Rachael Blackmore, the first woman to become champion conditional jockey in Ireland in 2016/17, is now battling it out with Paul Townend and Davy Russell in the title race, currently sitting in second place in the table.
The 29-year-old, from Killenaule in County Tipperary, has ridden big-race winners for Willie Mullins and Gordon Elliott and caused one of the surprises of the season when guiding Bedrock to victory over odds-on favourite Samcro in the Grade 2 WKD Hurdle at Down Royal in November.
I’d say I was always going to become a vet, but only in my dreams because I was never going to have the academics to back it up.
I finished my equine studies in the University of Limerick and did a business diploma in Dublin. I loved my time at college but I didn’t achieve anything close to the required marks in the exams. I am not complaining now, though!
We always had ponies and hunters at home on the farm in County Tipperary.
I have grown up around ponies and horses that have given me so many good days. Naturally enough you become attached and have a soft spot for horses that provide you with the goods on a big day. The lads riding out and caring for these horses on a day-to- day basis are the ones who really know them.
I’ve been riding as an amateur since I was 18 or 19.
It was more of a gradual progression to become a jump jockey – it wasn’t a case of dropping everything to become a jump jockey. My parents have always been behind us whatever role we pursued.
There are times when I feel the more progress you are making, the more pressure you are under.
You are trying to maintain the level you have reached and you are getting better rides on better horses. I am obviously really enjoying it all.
I don’t get overly nervous. I think everyone has a touch of nerves going out to ride but it doesn’t affect me massively.
For me, it’s all about getting on the best horse in the race.
I don’t really know what the secret is. I watch videos of myself, more so when things have gone wrong in a race.
You look back that evening filled with frustration and try to see what you can learn from particular incidents in races.
Garry [Cribbin, agent] is a massive asset to have on my side.
He is very professional and an extremely good agent, the ideal person to be working with. We wouldn’t necessarily speak every day; obviously we’d talk if there’s a problem or an issue.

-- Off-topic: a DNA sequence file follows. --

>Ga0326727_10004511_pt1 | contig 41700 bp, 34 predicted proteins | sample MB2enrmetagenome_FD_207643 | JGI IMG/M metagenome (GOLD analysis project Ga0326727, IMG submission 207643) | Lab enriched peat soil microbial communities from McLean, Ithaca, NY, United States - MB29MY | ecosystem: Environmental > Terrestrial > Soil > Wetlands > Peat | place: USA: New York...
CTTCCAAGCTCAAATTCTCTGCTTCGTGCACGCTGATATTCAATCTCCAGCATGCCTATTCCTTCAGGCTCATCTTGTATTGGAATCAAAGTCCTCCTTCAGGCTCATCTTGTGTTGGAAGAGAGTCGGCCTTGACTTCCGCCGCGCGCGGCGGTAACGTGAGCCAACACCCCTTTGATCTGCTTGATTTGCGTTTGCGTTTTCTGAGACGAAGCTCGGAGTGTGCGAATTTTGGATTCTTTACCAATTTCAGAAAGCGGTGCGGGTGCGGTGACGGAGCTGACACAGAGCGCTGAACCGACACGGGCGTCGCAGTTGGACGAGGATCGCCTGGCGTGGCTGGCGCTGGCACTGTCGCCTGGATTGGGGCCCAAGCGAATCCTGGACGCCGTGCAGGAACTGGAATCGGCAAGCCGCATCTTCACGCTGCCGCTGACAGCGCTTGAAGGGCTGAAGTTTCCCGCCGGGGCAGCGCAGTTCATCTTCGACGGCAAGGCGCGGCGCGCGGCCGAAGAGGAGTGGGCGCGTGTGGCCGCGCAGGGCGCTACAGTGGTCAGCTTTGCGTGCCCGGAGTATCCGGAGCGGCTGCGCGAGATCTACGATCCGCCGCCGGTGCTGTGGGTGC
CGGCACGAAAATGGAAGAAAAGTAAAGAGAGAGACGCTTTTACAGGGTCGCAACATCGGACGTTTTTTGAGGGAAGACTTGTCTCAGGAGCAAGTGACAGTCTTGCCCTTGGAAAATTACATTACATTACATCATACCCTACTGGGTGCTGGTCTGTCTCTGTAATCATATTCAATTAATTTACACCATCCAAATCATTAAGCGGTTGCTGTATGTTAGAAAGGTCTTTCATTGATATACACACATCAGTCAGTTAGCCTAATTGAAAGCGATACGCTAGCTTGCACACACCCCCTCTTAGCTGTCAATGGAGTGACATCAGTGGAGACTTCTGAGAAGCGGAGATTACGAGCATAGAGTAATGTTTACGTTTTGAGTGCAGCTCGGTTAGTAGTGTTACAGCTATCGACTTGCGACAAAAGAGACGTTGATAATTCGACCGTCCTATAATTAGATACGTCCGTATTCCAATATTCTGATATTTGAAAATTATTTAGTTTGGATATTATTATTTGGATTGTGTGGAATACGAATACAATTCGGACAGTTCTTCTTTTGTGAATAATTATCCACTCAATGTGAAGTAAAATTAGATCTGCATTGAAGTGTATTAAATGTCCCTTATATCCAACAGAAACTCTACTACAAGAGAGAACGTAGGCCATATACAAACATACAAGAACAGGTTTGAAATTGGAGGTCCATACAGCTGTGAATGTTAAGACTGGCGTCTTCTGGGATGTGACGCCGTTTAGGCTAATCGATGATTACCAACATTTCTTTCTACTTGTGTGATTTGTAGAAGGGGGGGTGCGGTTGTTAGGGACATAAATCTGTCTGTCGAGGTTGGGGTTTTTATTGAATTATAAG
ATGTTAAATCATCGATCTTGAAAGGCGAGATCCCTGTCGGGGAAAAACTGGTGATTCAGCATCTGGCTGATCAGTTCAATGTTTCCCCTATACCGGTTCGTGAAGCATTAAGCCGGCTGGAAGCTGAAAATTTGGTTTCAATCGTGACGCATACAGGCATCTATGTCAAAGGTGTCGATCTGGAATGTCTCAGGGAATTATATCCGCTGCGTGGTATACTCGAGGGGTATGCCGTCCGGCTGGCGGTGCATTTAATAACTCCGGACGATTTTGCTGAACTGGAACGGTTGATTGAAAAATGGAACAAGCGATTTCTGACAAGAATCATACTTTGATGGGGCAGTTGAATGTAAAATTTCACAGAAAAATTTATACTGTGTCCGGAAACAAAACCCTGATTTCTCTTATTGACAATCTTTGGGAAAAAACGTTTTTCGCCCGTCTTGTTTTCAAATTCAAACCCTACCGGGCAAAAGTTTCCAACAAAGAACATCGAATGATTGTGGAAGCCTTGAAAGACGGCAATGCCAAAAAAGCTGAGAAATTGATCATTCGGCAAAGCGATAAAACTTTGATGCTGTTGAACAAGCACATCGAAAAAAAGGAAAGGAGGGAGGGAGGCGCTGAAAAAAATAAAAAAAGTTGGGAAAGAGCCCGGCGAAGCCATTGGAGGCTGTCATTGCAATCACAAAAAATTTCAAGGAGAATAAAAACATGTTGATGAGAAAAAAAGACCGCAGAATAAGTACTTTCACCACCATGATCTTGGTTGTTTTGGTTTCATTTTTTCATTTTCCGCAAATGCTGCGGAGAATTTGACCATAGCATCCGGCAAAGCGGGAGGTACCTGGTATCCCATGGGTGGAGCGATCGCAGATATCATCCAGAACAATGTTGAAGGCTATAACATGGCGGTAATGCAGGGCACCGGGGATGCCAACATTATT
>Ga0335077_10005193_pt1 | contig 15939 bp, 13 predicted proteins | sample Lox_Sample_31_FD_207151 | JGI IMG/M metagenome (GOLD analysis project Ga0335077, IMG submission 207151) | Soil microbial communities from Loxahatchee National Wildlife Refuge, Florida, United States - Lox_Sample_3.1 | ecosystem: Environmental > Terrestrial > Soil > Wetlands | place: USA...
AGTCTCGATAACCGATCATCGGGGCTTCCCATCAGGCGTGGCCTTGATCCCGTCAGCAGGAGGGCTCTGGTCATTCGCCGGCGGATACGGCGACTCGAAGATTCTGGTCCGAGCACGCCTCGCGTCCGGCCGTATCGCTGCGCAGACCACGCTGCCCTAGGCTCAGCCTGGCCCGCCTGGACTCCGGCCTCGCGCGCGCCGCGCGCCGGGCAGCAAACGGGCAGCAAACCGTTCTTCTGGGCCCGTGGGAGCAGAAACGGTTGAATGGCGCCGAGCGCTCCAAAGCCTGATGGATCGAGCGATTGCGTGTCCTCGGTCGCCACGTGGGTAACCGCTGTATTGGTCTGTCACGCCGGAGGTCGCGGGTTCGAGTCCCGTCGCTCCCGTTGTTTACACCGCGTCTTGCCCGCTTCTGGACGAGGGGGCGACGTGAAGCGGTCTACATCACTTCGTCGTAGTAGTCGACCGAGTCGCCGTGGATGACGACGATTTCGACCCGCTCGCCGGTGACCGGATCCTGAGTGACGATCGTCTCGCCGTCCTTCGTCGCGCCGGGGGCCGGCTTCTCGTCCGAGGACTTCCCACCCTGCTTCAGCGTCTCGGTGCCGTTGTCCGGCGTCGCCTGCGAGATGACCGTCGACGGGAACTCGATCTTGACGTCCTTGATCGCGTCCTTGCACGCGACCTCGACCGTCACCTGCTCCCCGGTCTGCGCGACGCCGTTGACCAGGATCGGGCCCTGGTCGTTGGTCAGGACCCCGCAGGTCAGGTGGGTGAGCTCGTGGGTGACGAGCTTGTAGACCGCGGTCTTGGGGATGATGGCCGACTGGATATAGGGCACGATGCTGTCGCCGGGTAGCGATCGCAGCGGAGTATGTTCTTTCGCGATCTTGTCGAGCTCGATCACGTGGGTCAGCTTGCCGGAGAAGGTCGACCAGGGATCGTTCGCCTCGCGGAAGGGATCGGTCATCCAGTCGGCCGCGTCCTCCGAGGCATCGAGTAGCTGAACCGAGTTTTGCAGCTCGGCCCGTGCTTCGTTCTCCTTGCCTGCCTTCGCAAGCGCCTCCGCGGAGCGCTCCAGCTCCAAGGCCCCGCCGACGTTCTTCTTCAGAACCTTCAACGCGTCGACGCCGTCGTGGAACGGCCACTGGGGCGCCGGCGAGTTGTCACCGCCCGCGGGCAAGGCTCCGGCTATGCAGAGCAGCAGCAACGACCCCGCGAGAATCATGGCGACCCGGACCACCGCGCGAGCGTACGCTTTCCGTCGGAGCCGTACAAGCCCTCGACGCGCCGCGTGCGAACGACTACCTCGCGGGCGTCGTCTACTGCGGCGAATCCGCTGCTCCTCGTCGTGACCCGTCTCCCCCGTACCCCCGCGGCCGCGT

If he picks up on something that might be beneficial during the day, he would contact me. He also looks after a lot of other jockeys.
Criticism on social media is an ever- prevalent issue, though it doesn’t bother me, to be honest.
I am 29 now and I don’t take much notice of it, though it might have been a different story when I was 18 or 19, receiving some of the messages being sent out these days.
Unfortunately, it’s an ever-growing issue in the wider world. The anonymity that someone can portray themselves under is dangerous.
Apart from that, I use social media and of course it can be very useful, informative and entertaining.
I don’t think you can ever be fit enough for race-riding.
I go to a personal fitness trainer in Carlow when time allows, and I also see Wayne Middleton, who is a fitness trainer for any jockeys that need him. He is based at RACE at the jockeys’ school on the Curragh. It is a great service that is provided for us.
My diet is pretty normal and my weight is very good. I don’t have to watch what I eat and that’s a big plus.
The dedication of some jockeys when it comes to their diet is something I admire.
Post-race interviews are no problem.
We’re usually being interviewed after a winner so I am generally pretty happy to talk in front of the cameras.
Away from racing, dinner with friends is what I enjoy most.
And of course going to Dublin airport at the end of June with my holiday bag packed!
I feel privileged to be able to do a job that really doesn’t seem like a job to me.
I love it and never get caught up wondering what else I might be doing; I’ll have plenty of time for that in a few years.
Where would I like to be in five years’ time? Wherever I am, I’d like to be happy.